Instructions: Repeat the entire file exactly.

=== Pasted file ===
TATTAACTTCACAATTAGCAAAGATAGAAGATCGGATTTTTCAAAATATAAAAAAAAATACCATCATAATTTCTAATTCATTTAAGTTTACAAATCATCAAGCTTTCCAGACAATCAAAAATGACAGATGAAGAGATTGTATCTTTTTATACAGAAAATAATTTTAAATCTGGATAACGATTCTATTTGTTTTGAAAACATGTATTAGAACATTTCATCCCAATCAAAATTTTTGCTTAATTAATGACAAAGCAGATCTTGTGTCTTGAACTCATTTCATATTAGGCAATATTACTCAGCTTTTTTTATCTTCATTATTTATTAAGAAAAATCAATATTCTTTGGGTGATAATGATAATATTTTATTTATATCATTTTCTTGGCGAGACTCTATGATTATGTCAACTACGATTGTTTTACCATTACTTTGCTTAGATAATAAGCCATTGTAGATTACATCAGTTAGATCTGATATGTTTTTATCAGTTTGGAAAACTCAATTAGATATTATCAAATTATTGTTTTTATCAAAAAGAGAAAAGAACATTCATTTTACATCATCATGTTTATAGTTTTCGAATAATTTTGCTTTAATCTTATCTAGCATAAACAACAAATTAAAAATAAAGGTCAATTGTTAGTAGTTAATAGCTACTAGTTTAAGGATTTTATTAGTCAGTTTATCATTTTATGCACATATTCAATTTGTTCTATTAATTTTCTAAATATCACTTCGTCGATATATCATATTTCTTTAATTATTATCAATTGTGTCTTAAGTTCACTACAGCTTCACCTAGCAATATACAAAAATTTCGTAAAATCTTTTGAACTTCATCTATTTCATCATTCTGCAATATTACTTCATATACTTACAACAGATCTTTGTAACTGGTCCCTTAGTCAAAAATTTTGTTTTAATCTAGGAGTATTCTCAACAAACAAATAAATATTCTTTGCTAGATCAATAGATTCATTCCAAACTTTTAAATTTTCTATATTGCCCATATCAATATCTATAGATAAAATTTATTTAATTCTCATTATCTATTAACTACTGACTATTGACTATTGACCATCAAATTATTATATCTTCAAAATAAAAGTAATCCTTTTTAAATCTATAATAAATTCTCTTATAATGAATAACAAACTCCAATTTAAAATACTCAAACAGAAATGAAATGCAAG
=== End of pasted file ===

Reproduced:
TATTAACTTCACAATTAGCAAAGATAGAAGATCGGATTTTTCAAAATATAAAAAAAAATACCATCATAATTTCTAATTCATTTAAGTTTACAAATCATCAAGCTTTCCAGACAATCAAAAATGACAGATGAAGAGATTGTATCTTTTTATACAGAAAATAATTTTAAATCTGGATAACGATTCTATTTGTTTTGAAAACATGTATTAGAACATTTCATCCCAATCAAAATTTTTGCTTAATTAATGACAAAGCAGATCTTGTGTCTTGAACTCATTTCATATTAGGCAATATTACTCAGCTTTTTTTATCTTCATTATTTATTAAGAAAAATCAATATTCTTTGGGTGATAATGATAATATTTTATTTATATCATTTTCTTGGCGAGACTCTATGATTATGTCAACTACGATTGTTTTACCATTACTTTGCTTAGATAATAAGCCATTGTAGATTACATCAGTTAGATCTGATATGTTTTTATCAGTTTGGAAAACTCAATTAGATATTATCAAATTATTGTTTTTATCAAAAAGAGAAAAGAACATTCATTTTACATCATCATGTTTATAGTTTTCGAATAATTTTGCTTTAATCTTATCTAGCATAAACAACAAATTAAAAATAAAGGTCAATTGTTAGTAGTTAATAGCTACTAGTTTAAGGATTTTATTAGTCAGTTTATCATTTTATGCACATATTCAATTTGTTCTATTAATTTTCTAAATATCACTTCGTCGATATATCATATTTCTTTAATTATTATCAATTGTGTCTTAAGTTCACTACAGCTTCACCTAGCAATATACAAAAATTTCGTAAAATCTTTTGAACTTCATCTATTTCATCATTCTGCAATATTACTTCATATACTTACAACAGATCTTTGTAACTGGTCCCTTAGTCAAAAATTTTGTTTTAATCTAGGAGTATTCTCAACAAACAAATAAATATTCTTTGCTAGATCAATAGATTCATTCCAAACTTTTAAATTTTCTATATTGCCCATATCAATATCTATAGATAAAATTTATTTAATTCTCATTATCTATTAACTACTGACTATTGACTATTGACCATCAAATTATTATATCTTCAAAATAAAAGTAATCCTTTTTAAATCTATAATAAATTCTCTTATAATGAATAACAAACTCCAATTTAAAATACTCAAACAGAAATGAAATGCAAG